My husband (Steven) and I wanted to share our story to help other people struggling with fertility issues realise they are not alone. We’ve shared the same heartbreak, shed tears for the same reason and if we can open up about our common struggle, we are supporting each other.
The Start Of Our Journey
Our journey started five years ago when we started trying to conceive. Naively I thought it would happen easily for us, as it had for my sister and my Mum, but months went by with tests showing only one pink line and we realised it wasn’t going to be so easy after all. After one year I had some investigations to see if there was a problem. I had blood tests to check normal ovulation, ultrasound scans to check my uterus and ovaries and rule out things like endometriosis and PSOS, a hysteroscopy to check the inside of my uterus and a hysterosalpingogram to ensure my tubes were not blocked. I was shocked and almost disappointed when after all those investigative procedures (some of which were very painful) every Doctor said everything was totally normal with both of us. We had ‘unexplained infertility’ and there was nothing wrong with me that could be fixed. I hated people referring to me as infertile, I felt it stripped me of my feminity and made me feel less of a woman. That word was stating that my body wasn’t capable of doing what it was supposed to be able to do as a woman. I decided that I would always refer to our ‘fertility struggles’ instead.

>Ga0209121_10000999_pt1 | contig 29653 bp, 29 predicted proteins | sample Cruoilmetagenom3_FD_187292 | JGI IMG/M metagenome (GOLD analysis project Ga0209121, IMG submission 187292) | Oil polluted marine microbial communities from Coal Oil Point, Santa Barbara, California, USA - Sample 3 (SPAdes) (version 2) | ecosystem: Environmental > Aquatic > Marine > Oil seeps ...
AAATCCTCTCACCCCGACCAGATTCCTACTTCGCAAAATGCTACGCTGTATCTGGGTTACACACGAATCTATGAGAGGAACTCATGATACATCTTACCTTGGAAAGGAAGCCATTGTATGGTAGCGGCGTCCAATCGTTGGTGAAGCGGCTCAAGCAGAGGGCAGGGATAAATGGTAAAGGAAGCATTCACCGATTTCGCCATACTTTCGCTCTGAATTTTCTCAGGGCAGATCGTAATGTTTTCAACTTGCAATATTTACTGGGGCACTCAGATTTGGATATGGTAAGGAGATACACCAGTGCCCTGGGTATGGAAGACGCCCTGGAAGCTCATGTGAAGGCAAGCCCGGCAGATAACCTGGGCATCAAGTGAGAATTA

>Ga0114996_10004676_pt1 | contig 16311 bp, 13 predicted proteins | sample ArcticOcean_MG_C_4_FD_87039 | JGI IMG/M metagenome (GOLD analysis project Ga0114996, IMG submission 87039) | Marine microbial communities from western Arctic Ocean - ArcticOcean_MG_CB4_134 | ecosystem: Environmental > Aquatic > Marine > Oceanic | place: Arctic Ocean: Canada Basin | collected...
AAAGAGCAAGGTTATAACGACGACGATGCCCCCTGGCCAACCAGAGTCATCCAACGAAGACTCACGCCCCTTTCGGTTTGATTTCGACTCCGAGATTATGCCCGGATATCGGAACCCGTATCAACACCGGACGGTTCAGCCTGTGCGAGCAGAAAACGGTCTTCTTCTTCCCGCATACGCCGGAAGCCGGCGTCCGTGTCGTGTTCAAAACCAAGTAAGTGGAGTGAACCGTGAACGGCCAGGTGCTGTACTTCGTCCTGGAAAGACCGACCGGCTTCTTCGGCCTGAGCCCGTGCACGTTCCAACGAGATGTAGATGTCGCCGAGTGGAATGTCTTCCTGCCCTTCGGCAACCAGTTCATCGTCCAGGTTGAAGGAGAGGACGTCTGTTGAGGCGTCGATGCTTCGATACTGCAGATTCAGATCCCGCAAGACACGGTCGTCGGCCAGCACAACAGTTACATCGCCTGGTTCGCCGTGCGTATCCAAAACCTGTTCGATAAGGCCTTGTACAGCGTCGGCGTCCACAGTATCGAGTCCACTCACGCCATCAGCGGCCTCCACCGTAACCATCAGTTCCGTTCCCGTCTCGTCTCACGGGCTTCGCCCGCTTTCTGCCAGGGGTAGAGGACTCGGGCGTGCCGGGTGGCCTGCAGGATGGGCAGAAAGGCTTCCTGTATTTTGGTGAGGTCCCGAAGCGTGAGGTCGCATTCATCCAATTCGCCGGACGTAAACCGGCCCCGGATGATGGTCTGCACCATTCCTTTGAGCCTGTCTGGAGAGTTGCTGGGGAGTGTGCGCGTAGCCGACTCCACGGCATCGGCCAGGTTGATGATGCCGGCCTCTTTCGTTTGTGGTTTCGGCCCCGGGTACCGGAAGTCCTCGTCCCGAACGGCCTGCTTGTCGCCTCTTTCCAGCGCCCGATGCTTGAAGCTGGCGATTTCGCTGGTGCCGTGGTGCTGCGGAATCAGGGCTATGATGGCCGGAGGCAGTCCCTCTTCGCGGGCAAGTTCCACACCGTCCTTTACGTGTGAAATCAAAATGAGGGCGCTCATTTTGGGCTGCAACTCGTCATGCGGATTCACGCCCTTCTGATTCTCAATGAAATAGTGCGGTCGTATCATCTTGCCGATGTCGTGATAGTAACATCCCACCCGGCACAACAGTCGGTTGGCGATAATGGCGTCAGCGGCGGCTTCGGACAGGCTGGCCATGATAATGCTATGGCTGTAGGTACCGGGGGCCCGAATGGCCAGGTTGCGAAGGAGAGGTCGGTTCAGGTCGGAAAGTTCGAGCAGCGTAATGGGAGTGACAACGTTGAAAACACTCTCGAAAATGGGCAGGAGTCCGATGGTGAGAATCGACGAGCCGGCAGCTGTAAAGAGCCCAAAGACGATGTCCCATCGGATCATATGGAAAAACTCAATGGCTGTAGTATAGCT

After that we decided to try IVF. Any couple who have been through it know how much you invest in a cycle. Apart from it being very expensive, it’s physically, mentally and emotionally demanding. The thought of going through it is really scary, but I remember my sister saying to me at that point ‘it’s ok to be scared, being scared means you are about to do something really brave’. I know how true that is now, we were brave and all the women I know who have been through it are among the bravest and strongest I’ve ever met.
We were lucky through our treatment, I responded well to the medication and everything looked to be progressing well. We got sixteen eggs at collection, eight of which fertilised and five of which were graded to be of excellent quality. It then came to embryo transfer which unfortunately didn’t go so well. I woke up from sedation and was told that my transfer had been difficult, and it was meant to be the straightforward part. My consultant couldn’t pass the canula through my cervix easily to pass the embryo through. Unusually my cervix was a very strange angle. I was worried because I knew a smooth transfer was needed to give you a good chance of it working, but I still thought it would work because our embryo was such good quality and everything else had gone well.
Those Phone Calls
I nearly fell part when I got the call two weeks later to say ‘I’m really sorry Suzanne but your blood test was negative, it hasn’t worked. I cried for days, really sobbing and waking in the night crying, it felt like a bereavement. I couldn’t get pregnant naturally and I couldn’t even make IVF work, I just couldn’t understand why. But we picked ourselves up and we decided to try again with a frozen cycle because we had four embryos left.